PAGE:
Understanding Half Steps and Whole Steps

Let's get into a little bit of music theory. Ohhh that theory? Yes, that theory! Learning theories may sound a little boring but believe me this is a powerful tool that can get you through learning a lot. Having a good grasp of the theory behind music will greatly improve your music skills. Once you mastered the idea, you can apply this theory to any musical instrument you want to learn. Even learning to sing for that matter.

What is a music interval? A music interval is basically the distance between two notes. Interval can be classified in different ways but now let's just keep things simple.

In western music, the smallest interval between two notes is called a half step or semi-tone. Let us take a look at the C and C# sharp notes. The interval between these two notes is called a half step, a semitone, or a half tone. You can use any term you want, they all mean the same thing. A half step is the interval between two adjacent notes. On your piano a half step is the two adjacent notes or keys regardless of the color (black or white). Example are C and C#, E and F, G and Ab, etc. On your guitar, these are the two adjacent frets (first and second frets, second and third frets and so on.)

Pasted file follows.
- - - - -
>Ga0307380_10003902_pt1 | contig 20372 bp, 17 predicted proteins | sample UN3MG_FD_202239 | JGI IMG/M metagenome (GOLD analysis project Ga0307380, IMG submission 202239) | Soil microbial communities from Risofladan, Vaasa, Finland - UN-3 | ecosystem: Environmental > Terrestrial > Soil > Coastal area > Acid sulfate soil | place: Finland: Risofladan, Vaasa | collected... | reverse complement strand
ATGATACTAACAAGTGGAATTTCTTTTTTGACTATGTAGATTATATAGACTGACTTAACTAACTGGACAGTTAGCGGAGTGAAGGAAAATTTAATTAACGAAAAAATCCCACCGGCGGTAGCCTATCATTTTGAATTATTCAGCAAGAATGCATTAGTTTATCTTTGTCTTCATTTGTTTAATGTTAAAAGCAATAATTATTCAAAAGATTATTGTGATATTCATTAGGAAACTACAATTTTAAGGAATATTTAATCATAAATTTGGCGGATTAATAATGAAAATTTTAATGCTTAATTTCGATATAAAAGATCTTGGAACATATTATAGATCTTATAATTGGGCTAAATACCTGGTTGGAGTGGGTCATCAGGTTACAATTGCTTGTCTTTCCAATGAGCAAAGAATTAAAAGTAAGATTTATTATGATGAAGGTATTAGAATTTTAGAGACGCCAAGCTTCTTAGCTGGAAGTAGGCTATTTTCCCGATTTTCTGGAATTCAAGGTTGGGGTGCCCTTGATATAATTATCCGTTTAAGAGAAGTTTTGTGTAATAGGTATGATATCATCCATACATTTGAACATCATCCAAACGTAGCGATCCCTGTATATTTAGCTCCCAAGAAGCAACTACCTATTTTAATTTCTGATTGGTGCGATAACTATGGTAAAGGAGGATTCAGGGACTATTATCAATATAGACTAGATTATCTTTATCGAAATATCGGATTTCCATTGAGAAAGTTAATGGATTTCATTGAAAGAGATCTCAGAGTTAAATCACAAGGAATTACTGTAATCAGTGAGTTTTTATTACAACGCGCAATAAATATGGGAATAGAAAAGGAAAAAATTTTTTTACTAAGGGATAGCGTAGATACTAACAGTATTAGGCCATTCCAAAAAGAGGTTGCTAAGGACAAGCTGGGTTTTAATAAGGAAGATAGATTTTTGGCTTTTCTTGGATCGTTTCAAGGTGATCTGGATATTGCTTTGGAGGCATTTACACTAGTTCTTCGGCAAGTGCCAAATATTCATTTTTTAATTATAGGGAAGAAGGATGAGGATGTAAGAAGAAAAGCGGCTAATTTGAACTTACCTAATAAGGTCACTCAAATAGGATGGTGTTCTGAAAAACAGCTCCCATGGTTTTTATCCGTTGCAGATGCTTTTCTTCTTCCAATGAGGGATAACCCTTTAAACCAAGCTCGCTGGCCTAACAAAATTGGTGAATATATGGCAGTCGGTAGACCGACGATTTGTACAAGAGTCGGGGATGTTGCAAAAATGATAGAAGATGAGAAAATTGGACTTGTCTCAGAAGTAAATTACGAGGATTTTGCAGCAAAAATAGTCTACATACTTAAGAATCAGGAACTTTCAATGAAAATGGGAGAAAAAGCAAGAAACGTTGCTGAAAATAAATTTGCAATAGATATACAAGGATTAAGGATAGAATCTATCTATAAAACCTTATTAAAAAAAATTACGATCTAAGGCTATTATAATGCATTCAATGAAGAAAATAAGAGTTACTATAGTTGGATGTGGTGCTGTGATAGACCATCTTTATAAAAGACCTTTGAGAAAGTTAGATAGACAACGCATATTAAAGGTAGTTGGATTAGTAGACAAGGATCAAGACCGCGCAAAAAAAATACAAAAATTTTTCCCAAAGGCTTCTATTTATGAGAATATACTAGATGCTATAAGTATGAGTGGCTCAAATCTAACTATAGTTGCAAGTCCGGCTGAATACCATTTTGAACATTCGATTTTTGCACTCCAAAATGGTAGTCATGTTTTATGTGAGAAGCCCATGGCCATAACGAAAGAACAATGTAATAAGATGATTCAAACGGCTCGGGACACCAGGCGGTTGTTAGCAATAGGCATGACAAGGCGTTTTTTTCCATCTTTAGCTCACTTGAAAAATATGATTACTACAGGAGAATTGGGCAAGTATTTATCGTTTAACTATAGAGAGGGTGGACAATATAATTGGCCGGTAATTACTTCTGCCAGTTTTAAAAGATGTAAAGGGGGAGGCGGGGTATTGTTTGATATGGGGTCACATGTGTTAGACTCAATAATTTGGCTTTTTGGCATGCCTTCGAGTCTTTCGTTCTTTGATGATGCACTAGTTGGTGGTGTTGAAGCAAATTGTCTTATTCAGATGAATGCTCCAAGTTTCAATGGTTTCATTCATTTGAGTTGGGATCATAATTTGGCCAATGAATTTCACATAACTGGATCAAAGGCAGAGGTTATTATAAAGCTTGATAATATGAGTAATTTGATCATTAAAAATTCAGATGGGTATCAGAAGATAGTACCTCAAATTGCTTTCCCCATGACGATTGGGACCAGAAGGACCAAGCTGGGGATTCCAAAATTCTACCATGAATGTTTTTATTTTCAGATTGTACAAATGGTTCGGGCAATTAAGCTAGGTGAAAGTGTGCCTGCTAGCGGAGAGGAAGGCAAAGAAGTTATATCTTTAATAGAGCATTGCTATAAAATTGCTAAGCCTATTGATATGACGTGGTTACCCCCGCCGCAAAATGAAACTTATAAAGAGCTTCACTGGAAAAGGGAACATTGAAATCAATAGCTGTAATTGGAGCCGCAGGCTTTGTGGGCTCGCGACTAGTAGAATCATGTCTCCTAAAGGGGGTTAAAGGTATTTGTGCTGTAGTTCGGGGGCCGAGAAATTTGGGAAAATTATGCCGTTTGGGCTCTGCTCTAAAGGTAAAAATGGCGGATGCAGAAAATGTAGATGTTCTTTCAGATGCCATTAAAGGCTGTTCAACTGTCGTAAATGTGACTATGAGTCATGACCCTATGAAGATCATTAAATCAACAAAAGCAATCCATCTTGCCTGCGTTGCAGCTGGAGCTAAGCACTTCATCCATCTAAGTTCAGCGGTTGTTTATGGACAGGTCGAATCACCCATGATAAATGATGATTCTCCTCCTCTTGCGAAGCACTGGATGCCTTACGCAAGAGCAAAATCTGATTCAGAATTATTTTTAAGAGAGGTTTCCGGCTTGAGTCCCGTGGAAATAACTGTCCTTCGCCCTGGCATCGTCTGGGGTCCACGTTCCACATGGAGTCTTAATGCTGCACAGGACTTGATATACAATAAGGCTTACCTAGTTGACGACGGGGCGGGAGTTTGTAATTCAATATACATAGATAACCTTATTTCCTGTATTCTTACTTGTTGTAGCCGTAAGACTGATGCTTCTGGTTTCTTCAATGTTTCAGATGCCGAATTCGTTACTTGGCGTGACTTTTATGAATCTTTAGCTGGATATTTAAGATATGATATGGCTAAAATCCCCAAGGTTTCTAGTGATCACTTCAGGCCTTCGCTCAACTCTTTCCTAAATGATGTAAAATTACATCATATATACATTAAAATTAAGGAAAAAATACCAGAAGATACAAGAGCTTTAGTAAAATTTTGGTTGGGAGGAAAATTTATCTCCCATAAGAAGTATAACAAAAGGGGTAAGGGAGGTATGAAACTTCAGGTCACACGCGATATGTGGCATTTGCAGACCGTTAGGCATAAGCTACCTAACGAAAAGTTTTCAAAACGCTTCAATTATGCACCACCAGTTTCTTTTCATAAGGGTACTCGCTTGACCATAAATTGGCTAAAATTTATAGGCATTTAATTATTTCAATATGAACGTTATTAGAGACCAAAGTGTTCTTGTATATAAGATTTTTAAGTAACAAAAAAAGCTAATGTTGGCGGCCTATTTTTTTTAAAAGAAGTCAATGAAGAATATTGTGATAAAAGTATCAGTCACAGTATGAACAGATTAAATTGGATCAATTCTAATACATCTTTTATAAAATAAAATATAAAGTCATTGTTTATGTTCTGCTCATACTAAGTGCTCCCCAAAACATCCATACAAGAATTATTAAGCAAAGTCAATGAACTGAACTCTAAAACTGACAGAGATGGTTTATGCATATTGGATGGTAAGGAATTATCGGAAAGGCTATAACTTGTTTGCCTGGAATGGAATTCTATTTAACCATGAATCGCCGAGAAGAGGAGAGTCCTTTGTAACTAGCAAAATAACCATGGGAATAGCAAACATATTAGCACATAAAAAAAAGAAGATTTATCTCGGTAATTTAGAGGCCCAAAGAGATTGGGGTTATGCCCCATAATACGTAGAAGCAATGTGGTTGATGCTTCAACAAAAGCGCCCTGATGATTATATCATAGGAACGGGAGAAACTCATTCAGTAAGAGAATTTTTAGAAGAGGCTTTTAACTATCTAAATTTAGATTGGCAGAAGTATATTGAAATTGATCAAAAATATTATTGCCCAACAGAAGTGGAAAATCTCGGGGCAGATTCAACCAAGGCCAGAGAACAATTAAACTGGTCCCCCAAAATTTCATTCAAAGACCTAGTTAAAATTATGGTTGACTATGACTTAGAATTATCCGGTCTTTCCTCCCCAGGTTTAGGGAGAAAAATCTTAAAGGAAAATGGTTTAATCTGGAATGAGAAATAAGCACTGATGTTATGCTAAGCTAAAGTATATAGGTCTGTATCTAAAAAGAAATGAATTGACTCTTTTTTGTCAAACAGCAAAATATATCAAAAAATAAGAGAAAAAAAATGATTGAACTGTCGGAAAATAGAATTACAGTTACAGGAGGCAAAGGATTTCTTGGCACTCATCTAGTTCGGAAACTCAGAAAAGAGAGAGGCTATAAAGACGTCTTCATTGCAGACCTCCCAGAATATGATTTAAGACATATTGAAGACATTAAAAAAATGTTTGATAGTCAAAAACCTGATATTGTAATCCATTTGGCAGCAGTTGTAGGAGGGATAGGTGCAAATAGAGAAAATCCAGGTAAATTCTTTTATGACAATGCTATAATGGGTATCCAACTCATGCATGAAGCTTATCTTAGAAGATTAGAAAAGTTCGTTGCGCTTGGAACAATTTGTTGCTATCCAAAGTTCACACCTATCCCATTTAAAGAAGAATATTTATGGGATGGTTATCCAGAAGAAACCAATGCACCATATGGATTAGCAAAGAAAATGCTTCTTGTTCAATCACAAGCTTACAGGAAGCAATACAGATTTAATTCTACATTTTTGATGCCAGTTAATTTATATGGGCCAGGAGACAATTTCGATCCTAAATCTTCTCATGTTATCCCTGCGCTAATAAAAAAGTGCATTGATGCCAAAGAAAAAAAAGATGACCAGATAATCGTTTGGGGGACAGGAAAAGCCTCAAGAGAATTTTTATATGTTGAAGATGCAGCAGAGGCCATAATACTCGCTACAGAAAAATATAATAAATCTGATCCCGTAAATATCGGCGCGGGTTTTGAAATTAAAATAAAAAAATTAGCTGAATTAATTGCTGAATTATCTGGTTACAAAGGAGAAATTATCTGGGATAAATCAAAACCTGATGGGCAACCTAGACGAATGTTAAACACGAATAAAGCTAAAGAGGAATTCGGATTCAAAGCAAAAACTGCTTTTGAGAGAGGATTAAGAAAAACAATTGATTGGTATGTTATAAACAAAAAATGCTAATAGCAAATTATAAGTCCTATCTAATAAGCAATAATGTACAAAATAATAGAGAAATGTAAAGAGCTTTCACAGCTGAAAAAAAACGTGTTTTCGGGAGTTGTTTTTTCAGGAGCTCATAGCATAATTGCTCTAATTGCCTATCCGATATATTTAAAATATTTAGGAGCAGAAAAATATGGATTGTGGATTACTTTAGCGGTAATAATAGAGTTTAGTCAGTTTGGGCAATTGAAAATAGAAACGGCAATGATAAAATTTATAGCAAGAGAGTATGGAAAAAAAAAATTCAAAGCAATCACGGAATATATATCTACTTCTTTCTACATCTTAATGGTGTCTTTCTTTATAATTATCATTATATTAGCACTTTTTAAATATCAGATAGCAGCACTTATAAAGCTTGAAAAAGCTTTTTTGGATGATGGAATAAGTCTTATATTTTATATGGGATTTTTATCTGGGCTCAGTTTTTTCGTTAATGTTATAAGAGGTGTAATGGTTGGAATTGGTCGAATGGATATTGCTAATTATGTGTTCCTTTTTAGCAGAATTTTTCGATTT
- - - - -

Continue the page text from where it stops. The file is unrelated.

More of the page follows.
Now let us check out the F and G notes. You will see that F and G has F# or Gb between them which are half steps (F to F# then F# to G). This is called a whole step, a tone, or a whole tone. A whole step is basically composed of two half steps!  I would recommend that you pause a moment and go to your instrument and identify the half steps and whole steps. This is a very simple exercise but is very critical in improving your skills.
Great job! Now you can identify half steps and whole steps. Let's try a little question and answer portion to solidify our basic knowledge on this lessson.

[Question] Are C and C#, D# and E, G and A half steps?
[Answer] No! G and A is a whole step because there is G# or Ab in between.

[Question] Are D and E, D# and F, E and F# whole steps?
[Answer] Yes! They are all composed of two half steps.

At this point  you should be able to do the following:

  • Define a half step and a whole step
  • Differentiate a half step from a whole step
  • Identify the half steps and whole steps on your instrument